Published by Houghton Mifflin Harcourt on April 14th, 2015
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For over fifty years, Francis and Viola Turner lived in their home on Detroit’s East Side, raising their thirteen children in what was once a comfortable neighborhood. But following Francis’ death, Viola moves from the home and leaves it to sit empty. Fueled by the onset of illness, the Turner children come together to discuss the future of the house, which lost its value in Detroit’s recent decline, and the memories it holds for all of them.
I grew up in a suburb of Detroit and my family still lives in the area, so I felt a natural pull toward the writing about the city, which is featured prominently in The Turner House. Flournoy is able to weave Detroit’s history, mood and structure into her story like an additional character. Far from the ruin porn of crumbling images, here the descriptions tell of transformations—not just of buildings, but the people themselves.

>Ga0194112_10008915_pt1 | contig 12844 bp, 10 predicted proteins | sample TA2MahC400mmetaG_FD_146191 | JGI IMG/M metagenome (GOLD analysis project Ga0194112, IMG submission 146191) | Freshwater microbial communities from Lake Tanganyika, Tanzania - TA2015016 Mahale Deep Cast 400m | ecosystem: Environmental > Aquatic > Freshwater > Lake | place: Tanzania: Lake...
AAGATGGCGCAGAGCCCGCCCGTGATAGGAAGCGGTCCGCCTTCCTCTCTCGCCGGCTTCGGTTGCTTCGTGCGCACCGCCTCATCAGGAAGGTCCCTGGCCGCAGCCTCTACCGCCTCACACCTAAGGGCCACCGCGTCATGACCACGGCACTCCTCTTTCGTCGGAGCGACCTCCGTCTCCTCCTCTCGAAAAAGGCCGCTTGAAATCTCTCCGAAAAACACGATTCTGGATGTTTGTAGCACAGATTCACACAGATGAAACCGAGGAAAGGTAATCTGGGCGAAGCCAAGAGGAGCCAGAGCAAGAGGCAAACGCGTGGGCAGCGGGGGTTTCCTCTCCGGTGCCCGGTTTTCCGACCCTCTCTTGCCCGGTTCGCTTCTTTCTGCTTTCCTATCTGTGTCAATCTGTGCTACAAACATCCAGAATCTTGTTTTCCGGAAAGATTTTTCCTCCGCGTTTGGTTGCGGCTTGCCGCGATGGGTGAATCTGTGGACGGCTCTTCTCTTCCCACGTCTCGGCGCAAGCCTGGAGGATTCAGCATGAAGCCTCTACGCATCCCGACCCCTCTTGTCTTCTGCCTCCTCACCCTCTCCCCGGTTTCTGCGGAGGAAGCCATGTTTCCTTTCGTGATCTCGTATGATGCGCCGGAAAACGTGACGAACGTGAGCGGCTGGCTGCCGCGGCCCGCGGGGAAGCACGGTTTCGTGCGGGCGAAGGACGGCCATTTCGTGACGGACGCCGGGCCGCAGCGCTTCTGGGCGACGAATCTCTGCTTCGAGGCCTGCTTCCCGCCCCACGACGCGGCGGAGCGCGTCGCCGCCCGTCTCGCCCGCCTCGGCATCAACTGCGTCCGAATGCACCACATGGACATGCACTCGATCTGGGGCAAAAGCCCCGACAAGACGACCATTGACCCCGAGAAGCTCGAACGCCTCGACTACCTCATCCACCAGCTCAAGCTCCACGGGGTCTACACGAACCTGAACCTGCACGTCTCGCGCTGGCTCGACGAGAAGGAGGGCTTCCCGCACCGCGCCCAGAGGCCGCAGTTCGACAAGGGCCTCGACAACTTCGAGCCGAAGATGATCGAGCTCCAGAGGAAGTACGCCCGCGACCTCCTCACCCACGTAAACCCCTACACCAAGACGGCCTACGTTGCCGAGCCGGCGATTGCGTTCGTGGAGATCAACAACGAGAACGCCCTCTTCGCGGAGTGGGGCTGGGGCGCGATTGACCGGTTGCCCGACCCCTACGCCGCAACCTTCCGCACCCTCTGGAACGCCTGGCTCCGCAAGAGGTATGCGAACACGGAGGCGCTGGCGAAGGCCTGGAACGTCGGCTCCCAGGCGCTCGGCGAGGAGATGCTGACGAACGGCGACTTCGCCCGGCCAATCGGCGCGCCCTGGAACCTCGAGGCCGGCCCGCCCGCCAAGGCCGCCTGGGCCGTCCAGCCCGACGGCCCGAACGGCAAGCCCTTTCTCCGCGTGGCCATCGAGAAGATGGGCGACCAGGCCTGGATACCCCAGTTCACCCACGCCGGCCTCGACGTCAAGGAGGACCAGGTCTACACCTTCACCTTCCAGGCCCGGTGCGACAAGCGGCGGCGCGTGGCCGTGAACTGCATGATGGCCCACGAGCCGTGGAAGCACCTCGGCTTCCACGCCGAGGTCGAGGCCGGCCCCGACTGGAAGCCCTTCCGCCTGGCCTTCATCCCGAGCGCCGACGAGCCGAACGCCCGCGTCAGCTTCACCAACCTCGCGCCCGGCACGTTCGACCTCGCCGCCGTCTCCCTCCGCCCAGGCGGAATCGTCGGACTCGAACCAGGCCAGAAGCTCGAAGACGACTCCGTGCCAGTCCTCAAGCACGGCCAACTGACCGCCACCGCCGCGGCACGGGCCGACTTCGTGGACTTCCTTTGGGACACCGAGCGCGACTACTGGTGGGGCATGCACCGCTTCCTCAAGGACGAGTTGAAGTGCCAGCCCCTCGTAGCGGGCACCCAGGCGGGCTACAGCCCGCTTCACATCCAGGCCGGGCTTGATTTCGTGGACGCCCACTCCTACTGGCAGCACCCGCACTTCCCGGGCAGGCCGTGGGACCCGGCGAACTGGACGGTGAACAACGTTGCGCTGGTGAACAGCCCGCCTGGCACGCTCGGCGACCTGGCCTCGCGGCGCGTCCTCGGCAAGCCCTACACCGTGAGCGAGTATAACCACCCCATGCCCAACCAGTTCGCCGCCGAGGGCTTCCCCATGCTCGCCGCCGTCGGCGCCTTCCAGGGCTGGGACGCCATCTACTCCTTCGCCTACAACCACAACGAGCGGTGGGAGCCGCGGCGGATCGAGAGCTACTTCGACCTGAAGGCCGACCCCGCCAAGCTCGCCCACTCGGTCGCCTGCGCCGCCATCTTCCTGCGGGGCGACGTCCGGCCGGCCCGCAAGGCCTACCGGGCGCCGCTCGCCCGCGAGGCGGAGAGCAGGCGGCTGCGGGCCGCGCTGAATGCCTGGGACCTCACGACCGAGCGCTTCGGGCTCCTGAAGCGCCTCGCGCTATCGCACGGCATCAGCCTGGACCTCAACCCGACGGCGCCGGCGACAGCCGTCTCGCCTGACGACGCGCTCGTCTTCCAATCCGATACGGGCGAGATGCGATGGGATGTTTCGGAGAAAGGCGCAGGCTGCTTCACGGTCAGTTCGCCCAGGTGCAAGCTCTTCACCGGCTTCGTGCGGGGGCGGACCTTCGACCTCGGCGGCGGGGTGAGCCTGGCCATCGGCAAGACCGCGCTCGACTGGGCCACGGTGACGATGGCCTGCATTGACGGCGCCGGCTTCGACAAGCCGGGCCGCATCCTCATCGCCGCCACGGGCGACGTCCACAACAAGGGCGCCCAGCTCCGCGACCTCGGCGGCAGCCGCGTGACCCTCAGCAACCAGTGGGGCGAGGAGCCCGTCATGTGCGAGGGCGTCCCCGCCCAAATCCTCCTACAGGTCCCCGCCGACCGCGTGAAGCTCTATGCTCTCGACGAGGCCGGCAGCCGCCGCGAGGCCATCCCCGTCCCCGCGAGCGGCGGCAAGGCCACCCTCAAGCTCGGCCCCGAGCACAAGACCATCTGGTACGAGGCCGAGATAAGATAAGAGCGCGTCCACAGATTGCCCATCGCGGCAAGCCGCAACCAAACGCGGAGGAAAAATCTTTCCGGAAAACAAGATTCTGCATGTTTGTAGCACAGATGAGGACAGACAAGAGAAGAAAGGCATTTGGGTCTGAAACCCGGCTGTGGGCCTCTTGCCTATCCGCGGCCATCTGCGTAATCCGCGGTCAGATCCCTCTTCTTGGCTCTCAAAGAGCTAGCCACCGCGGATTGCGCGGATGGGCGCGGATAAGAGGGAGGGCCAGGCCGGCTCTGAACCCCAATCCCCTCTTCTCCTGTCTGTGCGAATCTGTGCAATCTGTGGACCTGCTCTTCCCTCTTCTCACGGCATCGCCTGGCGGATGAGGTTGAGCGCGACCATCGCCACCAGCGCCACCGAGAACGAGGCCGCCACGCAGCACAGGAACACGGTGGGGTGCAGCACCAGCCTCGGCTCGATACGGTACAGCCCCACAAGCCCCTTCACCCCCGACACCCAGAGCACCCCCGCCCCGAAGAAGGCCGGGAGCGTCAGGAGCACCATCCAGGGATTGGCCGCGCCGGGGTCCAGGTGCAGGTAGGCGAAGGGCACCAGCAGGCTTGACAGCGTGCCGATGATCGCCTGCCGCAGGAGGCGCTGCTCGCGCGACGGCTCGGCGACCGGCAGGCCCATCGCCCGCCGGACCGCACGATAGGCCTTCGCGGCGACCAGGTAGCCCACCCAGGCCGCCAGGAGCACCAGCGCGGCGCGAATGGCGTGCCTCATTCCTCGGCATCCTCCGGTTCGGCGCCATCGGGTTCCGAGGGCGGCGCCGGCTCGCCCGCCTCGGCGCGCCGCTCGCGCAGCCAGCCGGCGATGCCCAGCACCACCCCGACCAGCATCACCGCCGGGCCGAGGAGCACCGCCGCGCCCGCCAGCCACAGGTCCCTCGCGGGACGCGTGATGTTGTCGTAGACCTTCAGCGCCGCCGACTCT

“What depressed him more than the ruined factory were the houses farther up the boulevard that he’d coveted growing up, now blighted and abandoned. Those big houses, with their high porches so far off from the street, could have easily housed a family with thirteen children. Now the wide center islands on some blocks were so over grown with weeds and grass, a child could hide in them.”
Flournoy makes the wise decision to focus her novel on a small piece of the Turner family rather than splitting the story into thirteen narratives. Sadly, the structure of The Turner House ends up making even the more focused storyline seem fragmented. Shifting between the modern-day lives of several Turner children and their parents’ move to Detroit in the 1940’s misses the impact it aims for and leaves the novel’s characters feeling disconnected.
Still, most of the characters Flournoy creates are well-drawn when at the forefront. Though I missed the complete picture I was hoping to see in The Turner House, I did find talent in a writer I’ll be watching and managed to take a trip back home.